4. Revisionist History - Important caveat: I am a history major and often find fascinating those topics that others might bucket as boring. That said, the two history podcasts here are objectively entertaining (so say I, subjectively). The first, Revisionist History is by Malcolm Gladwell, who has an extraordinary ability to look at a topic and find a story that others did not see. Revisionist History does just that: each episode looks at "something" from the past - an event, an idea, a person, etc. - and then reinterprets it, finding things overlooked or misunderstood. There are three seasons, each with 10 episodes ranging in length from 30 minutes to an hour. I am partial to the season 3 finale, Analysis, Parapraxis, Elvis - because of the Elvis focus - but the episodes can stand alone and you can't go wrong with any of them.
5. The Dollop combines two of the best things around: history and comedy. Comedians Dave Anthony and Gareth Reynolds have been releasing these "bi-weekly-ish" episodes since April of 2014. The premise of The Dollop is that Dave reads an historical story to Gareth, who has no previous knowledge of the topic and no idea what the episode is going to be about. I started by listening to the July 17 episode, Women and Transportation, which had me laughing out loud at horrific events described in medical texts. Not the easiest of tasks, as I would have thought that I had a firm rule about not laughing over falling uteri. While it took a while to get started, The Dollop is a really entertaining concept, as the listener learns about a topic amidst a comedic improv between Dave and Gareth. The episodes range from 30 minutes to two hours (which I find a little overwhelming). I recommend picking a topic or two that you like (or picking one of the shorter ones) and giving it a listen. Just don't laugh too hard so as to risk a falling uterus and a myriad of horrors (see July 17th episode for more details).
6. The Watch is a weekly podcast from The Ringer that discusses recent and trending TV shows, movies, and music. Hosted by Andy Greenwald and Chris Ryan, The Watch has been coming out weekly since November of 2015, and each episode is between 45 minutes and an hour long. When I first started listening to this, I decided in the first 10 minutes that I wasn't interested. The pace was more conversational and less focused than some of the other podcasts, and I felt like I was wasting my listening time and that the topics were too specific - i.e., if I wasn't going to watch the show featured, why bother. However, I left the most recent episode playing while I began another task and became hooked. While I probably will not watch the show they were discussing, Castle Rock, their many references to other books, movies, writers, and trends that influenced it made it really fascinating. And, they're really funny. I won't make any attempt to listen to this on a weekly basis, but I will pull out a few episodes and, on a road trip or that ellusive long run, have a listen. Up first, "Emmy Nominations and Sharp Objects," "Remembering Anthony Bourdain," and "Fox, Disney, Comcast and the Content Wars of Tomorrow."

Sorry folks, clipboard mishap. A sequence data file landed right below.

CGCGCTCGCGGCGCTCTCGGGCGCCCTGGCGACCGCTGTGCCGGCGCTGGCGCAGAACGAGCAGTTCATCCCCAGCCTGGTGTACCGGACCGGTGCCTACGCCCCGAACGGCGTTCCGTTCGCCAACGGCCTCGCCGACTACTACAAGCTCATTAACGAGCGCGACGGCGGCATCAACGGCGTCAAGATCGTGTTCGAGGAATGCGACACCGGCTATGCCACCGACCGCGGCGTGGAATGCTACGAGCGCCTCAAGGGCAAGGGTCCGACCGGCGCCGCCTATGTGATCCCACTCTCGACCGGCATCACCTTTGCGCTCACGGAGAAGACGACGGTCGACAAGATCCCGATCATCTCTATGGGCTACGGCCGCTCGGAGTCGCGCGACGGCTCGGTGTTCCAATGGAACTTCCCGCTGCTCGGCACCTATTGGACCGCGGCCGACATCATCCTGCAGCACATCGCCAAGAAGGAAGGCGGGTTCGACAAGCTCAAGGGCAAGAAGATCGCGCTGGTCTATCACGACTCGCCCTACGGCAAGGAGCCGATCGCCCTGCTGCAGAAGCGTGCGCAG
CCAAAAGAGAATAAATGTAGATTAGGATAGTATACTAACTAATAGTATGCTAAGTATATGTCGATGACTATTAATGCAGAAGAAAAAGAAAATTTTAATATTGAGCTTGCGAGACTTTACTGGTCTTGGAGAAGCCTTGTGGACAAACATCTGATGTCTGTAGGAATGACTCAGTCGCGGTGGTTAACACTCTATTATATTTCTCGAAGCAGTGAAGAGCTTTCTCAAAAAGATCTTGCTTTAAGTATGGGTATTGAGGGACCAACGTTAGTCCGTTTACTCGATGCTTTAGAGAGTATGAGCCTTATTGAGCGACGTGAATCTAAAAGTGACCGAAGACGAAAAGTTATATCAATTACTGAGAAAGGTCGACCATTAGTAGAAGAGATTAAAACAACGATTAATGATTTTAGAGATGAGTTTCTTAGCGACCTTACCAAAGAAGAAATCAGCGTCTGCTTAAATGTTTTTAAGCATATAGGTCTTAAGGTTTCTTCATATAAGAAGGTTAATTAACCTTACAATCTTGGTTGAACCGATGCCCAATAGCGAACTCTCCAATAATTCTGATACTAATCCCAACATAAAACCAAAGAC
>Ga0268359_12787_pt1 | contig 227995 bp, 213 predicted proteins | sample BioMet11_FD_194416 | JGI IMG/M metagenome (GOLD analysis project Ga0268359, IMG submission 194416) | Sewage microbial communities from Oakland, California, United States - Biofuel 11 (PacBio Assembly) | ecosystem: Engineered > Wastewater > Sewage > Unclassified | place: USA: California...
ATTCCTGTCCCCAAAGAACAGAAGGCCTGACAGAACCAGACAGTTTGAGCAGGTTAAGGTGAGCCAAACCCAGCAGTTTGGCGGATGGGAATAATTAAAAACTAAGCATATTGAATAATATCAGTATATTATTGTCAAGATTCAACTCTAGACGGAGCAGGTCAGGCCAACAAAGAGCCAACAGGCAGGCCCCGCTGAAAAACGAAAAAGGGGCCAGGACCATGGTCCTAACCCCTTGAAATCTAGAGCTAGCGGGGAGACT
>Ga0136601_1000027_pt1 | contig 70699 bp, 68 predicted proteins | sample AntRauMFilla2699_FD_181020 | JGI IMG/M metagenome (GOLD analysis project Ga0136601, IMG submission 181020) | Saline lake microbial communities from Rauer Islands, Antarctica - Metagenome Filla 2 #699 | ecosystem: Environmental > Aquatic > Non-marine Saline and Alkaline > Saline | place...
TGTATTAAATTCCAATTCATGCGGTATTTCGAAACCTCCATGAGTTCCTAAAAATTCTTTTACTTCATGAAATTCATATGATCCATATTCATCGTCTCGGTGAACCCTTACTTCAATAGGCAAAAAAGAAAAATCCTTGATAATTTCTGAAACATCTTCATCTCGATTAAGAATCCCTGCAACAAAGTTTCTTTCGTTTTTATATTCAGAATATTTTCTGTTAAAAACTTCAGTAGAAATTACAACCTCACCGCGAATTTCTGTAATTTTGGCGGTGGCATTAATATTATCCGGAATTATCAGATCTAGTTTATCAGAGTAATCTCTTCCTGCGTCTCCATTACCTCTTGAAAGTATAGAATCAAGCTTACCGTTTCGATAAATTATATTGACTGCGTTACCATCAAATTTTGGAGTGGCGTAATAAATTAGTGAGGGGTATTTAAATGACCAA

7. Las Culturistas is a weekly pop culture podcast hosted by "culture consultants" Matt Rogers and Bowen Yang. If I hadn't learned from The Watch to stick with it, I think I would have turned this one off in the first five minutes (I love a good schedule and anything that seems like dead time makes me squirm). That said, this podcast was good for me. While they cover a wide range of top pop culture events, headlines, and moments, it is safe to say that the journey is very much the destination with this podcast. But, once you lean into that, the journey is a good one. There are constant pop culture references - Lorelai and Rory would love this - and it was hilarious. The episodes are released every Wednesday and are anywhere from 45 minutes to almost two hours, but you can come and go and still get to live the experience. I feel a little less history nerd and a little more light and funny just after one listen. And, I now know what TOML means.
I enjoyed every minute listening to these seven podcasts. I will be sad to put them aside this week, but looking forward to focusing on the lists of innovation, technology, and science podcasts. More on that next week!
Future Conversationalist is my quest to stay (somewhat) relevant as a thirty-something, working, mom of two. Focused on arts, entertainment, and general trends, Future Conversationalist seeks to be informative and entertaining. I hope you enjoy the topics - and please send ideas or tips for future articles. I am very reader driven and educated, so the more feedback the better. Thanks for reading and being a part of this community.